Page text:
Retro — Miller Soft Skis

Post by blogger | October 22, 2012      

What we used to call “fat” skis is worth a laugh. Back in October of 1993 we reviewed the Miller Soft in Couloir Magzine. Title of the article: “Fat Sticks for Alpine Touring.” Dimensions of the 200 cm Miller Soft ski we reviewed: 99/82/89.

That shows where skis were rapidly heading in terms of form factor, and Millers did look wide at the time.

Miller Soft, one of the first skis designed specifically for natural snow and backcountry skiing.

Miller Soft handout from a ski show in the late 1980s. This was one of the first skis designed specifically for natural snow and backcountry skiing. Advertising material given to public domain by Earl Miller, and he also gave us specific permission to publish here.

Today, 82 at the waist looks like a toothpick when compared to “normal width” skis such as the Dynafit Manaslu (95 mm) and DPS Wailers (99 mm) I’ve got leaning on the wall next to my desk.

Perhaps the most notable thing about the Miller Soft is how long a run it had as a ski model. The first retail model came out around 1970 (anyone who knows the exact year?). We used them on Denali in 1973, and we were still reviewing them and enjoying them 20 years later. Though by then the “Classic Soft” was feeling a bit long in the tooth compared to planks such as the RD Helidog (91 mm).

Designer and inventor Earl Miller was a character. I used to love chatting him up at the ski shows. He always had a unique take and bucked the conventional wisdom at every turn. For example, Earl was never impressed with non-release snowboard bindings and worked for years on designing and marketing a safety snowboard binding. He loved describing the gruesome “fly swatter” foot fracture, which I’ll leave to your imagination. Let’s just say he dissuaded me from snowboarding.

Before his efforts with snowboard gear, he’d designed and marketed a much safer alternative to the leg-trap ski bindings of the 1960s. To promote his “Miller Binding” Earl sponsored the “Miller Falling Contest,” a sort of freestyle event in which participants were judged by how many whacked out falls they could take. Miller promoted the contest by stating “bring your crutches.”

Back to the Miller Soft ski. By making a ski that flexed easily and would “belly” down in soft snow, Miller was essentially making a rockered ski. It’s somewhat surprising that it took so long for skis to appear with built-in rocker, since decades ago Miller and other soft ski makers proved it would work.

The problem with skis such as Miller Soft was that in order to make the ski longitudinally soft they ended up torsionally soft as well and thus performed poorly on hardpack. The beauty of factory molded rocker is your planks can have some stiffness and beef and still be playful in powder. Hence, the amazing choices we have in skis these days.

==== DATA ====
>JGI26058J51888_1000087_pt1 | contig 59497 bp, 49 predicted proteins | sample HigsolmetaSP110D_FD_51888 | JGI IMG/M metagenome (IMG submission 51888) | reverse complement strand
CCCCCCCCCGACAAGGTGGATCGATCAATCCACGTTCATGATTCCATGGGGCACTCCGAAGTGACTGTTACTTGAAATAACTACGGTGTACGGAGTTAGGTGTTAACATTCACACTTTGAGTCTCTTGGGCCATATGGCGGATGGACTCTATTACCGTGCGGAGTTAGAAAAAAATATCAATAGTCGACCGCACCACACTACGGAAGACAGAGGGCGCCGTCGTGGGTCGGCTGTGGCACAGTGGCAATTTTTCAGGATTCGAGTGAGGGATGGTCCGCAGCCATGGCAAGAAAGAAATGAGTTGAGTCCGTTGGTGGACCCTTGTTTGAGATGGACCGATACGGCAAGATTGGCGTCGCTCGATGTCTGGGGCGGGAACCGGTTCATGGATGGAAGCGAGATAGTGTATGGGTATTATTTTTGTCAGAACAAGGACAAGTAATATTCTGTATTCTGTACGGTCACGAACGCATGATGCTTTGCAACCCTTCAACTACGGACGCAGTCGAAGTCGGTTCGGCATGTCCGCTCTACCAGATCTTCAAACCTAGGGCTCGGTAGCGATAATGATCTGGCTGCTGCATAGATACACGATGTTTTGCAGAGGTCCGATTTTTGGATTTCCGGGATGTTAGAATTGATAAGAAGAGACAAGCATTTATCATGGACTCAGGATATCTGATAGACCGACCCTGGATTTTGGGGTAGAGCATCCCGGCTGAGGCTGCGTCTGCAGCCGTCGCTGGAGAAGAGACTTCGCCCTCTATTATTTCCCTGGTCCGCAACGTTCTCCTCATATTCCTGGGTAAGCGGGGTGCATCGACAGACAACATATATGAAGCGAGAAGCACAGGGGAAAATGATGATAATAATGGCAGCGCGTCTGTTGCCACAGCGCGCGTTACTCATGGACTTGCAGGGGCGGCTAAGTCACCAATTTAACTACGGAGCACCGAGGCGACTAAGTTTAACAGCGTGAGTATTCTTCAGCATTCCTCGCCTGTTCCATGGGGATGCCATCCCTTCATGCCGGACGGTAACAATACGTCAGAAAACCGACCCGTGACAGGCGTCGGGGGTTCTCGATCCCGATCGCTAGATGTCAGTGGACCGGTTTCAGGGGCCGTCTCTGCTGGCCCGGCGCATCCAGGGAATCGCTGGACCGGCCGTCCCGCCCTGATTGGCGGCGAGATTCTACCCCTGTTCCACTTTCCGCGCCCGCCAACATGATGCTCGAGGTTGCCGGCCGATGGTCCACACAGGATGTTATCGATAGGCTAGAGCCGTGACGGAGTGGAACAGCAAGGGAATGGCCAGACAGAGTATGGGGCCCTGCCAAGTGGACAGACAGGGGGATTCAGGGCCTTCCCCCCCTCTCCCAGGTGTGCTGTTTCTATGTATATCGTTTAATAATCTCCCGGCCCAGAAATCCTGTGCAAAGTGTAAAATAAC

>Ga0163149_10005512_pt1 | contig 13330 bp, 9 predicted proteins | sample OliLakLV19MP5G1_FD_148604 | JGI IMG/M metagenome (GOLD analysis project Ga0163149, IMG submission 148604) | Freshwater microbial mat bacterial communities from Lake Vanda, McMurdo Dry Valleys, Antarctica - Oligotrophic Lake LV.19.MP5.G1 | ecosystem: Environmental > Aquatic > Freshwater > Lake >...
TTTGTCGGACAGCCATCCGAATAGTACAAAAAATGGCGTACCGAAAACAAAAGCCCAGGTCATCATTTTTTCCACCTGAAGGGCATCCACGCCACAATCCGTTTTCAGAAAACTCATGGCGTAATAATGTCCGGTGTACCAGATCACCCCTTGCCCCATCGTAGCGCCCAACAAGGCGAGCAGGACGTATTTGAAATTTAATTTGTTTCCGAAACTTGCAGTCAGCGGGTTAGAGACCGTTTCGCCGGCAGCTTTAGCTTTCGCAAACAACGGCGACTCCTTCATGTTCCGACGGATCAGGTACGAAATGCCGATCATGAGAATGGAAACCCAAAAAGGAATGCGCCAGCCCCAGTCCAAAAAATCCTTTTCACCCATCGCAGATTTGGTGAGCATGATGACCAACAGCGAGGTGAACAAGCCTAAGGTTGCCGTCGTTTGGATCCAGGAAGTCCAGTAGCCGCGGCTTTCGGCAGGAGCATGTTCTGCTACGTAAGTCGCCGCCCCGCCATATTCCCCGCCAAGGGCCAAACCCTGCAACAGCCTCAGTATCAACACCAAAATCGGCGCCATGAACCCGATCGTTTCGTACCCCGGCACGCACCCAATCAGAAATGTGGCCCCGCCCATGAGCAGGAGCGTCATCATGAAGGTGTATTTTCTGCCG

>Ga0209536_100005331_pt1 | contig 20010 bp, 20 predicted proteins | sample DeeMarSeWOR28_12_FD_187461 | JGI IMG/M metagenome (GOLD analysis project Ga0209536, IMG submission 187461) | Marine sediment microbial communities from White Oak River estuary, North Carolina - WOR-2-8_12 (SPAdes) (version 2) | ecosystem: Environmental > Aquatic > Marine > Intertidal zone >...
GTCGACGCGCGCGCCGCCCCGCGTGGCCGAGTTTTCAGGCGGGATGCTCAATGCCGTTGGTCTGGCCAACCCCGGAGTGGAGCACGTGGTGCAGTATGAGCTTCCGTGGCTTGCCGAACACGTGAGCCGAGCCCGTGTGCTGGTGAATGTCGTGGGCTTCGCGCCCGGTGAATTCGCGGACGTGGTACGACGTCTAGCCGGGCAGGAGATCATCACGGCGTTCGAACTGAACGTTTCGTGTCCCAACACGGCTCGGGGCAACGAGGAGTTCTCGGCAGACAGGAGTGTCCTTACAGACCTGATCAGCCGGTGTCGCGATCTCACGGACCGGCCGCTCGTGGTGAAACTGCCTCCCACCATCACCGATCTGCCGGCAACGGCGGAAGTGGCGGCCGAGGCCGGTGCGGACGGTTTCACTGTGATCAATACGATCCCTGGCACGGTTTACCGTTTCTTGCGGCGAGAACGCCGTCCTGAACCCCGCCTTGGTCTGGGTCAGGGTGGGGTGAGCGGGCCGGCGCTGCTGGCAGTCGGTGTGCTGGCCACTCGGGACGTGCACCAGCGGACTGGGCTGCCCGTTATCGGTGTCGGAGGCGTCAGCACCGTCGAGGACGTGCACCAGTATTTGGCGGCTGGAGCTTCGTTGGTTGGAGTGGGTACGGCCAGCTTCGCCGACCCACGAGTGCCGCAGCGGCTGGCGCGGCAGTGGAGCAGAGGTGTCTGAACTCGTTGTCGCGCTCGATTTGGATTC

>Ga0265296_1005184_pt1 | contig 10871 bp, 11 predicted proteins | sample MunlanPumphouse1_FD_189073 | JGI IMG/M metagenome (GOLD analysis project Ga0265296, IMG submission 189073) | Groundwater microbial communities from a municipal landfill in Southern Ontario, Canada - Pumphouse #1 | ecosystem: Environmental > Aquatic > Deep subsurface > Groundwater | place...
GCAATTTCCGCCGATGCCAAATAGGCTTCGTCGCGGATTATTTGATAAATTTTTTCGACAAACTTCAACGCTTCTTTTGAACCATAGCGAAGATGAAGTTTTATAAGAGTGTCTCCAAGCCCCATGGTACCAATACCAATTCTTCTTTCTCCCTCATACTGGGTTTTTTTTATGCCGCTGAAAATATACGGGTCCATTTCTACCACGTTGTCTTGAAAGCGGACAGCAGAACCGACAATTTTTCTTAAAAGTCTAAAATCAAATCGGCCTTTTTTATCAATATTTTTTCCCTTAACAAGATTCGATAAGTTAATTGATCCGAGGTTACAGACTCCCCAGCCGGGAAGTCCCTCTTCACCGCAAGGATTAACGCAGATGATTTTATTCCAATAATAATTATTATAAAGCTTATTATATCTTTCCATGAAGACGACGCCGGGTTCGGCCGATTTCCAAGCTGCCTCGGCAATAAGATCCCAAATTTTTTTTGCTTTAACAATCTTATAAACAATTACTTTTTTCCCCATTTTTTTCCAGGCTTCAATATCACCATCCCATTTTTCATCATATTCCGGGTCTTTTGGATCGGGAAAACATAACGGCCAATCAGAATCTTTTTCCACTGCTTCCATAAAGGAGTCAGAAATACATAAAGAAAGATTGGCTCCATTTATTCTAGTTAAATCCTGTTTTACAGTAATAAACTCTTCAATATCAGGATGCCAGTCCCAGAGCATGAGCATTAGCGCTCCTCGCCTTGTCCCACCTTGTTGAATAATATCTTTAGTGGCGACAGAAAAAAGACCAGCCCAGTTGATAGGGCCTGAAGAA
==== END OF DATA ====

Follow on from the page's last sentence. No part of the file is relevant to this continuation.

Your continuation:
Miller died in 2002 at age 77.

Miller bio can be found here.

Also, check out this newspaper article about Earl.


16 Responses to “Retro — Miller Soft Skis”

  1. Caleb from MT October 22nd, 2012 10:50 am

    Lou, do you think weight keeps skis from going fatter than they are now, or are skis now “fat enough” . Maybe the ski industry is just slowly pushing that line? I’m just curious, when will skis be “fat enough”. I’m pretty happy with my 100mm waist ski, but not having skied anything wider perhaps I’m missing out.

  2. gringo October 22nd, 2012 1:20 pm

    Lou, are you sure about ’93 for a Soft review?? I beliece at that time it was already in the hands of Clair Yost.
    Any history of the Miller Soft is incomplete with out a reference to the Yöstmark Mountain Noodle, the tele version of the Soft brought out by Clair Yost of Teton Valley.
    If my memory serves, Clair bought the molds from Earl when production of the Soft was stopped and Yöstmark skis was born. Clair worked on the flex and sold it as the tele specific Mountain Noodle. Variations of this ski were available at retail until ca. 2004.

    Not to take away from Earls story, just pointing out those additional generations of skis based on the same dimensions and flex.

    truly a classic.

  3. Don Gorsegner October 22nd, 2012 1:53 pm

    I think alot of us can remember switching from a straight ski to big fat ski’s with lots of side cut. I still have a pair of bright yellow Voile Mt. Surfs in the basement, at the time it was one of the biggest ski’s on the market. I didn’t think things would get any better. I still remember the day that I rented a pair from the Glacier Ski Shop. They changed skiing for me and made powder skiing easy. They now look skinny and straight compaired to the other ski’s in my quiver, especially my Icelantic Shamans.


  4. Lou Dawson October 22nd, 2012 3:08 pm